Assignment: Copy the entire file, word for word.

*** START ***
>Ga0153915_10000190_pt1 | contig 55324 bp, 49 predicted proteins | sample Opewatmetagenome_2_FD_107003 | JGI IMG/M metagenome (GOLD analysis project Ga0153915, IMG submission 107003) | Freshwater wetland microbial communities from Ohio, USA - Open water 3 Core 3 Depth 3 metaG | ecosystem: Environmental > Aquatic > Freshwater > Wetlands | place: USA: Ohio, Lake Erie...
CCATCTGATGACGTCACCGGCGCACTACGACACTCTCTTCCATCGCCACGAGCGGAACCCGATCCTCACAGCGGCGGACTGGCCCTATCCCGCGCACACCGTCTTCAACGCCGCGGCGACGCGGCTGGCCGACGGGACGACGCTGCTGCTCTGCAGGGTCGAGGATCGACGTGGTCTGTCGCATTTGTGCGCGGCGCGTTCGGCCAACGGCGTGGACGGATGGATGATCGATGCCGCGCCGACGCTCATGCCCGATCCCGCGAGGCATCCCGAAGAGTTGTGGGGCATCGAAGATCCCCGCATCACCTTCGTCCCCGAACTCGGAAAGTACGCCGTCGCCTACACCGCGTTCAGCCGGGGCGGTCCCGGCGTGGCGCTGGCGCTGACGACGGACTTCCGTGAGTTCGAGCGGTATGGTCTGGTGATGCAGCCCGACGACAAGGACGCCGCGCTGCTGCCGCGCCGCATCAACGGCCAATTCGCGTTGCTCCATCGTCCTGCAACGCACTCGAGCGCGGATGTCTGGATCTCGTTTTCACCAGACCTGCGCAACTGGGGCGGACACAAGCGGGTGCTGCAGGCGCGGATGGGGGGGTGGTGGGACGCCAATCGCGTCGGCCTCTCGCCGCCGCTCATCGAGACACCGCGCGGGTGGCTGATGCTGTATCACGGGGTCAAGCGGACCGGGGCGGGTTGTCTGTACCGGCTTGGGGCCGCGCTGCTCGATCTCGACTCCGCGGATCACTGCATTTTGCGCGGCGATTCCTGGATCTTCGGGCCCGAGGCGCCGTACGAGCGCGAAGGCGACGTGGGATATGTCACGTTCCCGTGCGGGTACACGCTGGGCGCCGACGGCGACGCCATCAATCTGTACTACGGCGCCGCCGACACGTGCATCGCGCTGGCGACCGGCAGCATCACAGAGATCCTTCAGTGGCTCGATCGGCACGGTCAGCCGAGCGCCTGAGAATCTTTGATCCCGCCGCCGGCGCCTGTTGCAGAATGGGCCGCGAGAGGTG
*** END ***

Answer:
>Ga0153915_10000190_pt1 | contig 55324 bp, 49 predicted proteins | sample Opewatmetagenome_2_FD_107003 | JGI IMG/M metagenome (GOLD analysis project Ga0153915, IMG submission 107003) | Freshwater wetland microbial communities from Ohio, USA - Open water 3 Core 3 Depth 3 metaG | ecosystem: Environmental > Aquatic > Freshwater > Wetlands | place: USA: Ohio, Lake Erie...
CCATCTGATGACGTCACCGGCGCACTACGACACTCTCTTCCATCGCCACGAGCGGAACCCGATCCTCACAGCGGCGGACTGGCCCTATCCCGCGCACACCGTCTTCAACGCCGCGGCGACGCGGCTGGCCGACGGGACGACGCTGCTGCTCTGCAGGGTCGAGGATCGACGTGGTCTGTCGCATTTGTGCGCGGCGCGTTCGGCCAACGGCGTGGACGGATGGATGATCGATGCCGCGCCGACGCTCATGCCCGATCCCGCGAGGCATCCCGAAGAGTTGTGGGGCATCGAAGATCCCCGCATCACCTTCGTCCCCGAACTCGGAAAGTACGCCGTCGCCTACACCGCGTTCAGCCGGGGCGGTCCCGGCGTGGCGCTGGCGCTGACGACGGACTTCCGTGAGTTCGAGCGGTATGGTCTGGTGATGCAGCCCGACGACAAGGACGCCGCGCTGCTGCCGCGCCGCATCAACGGCCAATTCGCGTTGCTCCATCGTCCTGCAACGCACTCGAGCGCGGATGTCTGGATCTCGTTTTCACCAGACCTGCGCAACTGGGGCGGACACAAGCGGGTGCTGCAGGCGCGGATGGGGGGGTGGTGGGACGCCAATCGCGTCGGCCTCTCGCCGCCGCTCATCGAGACACCGCGCGGGTGGCTGATGCTGTATCACGGGGTCAAGCGGACCGGGGCGGGTTGTCTGTACCGGCTTGGGGCCGCGCTGCTCGATCTCGACTCCGCGGATCACTGCATTTTGCGCGGCGATTCCTGGATCTTCGGGCCCGAGGCGCCGTACGAGCGCGAAGGCGACGTGGGATATGTCACGTTCCCGTGCGGGTACACGCTGGGCGCCGACGGCGACGCCATCAATCTGTACTACGGCGCCGCCGACACGTGCATCGCGCTGGCGACCGGCAGCATCACAGAGATCCTTCAGTGGCTCGATCGGCACGGTCAGCCGAGCGCCTGAGAATCTTTGATCCCGCCGCCGGCGCCTGTTGCAGAATGGGCCGCGAGAGGTG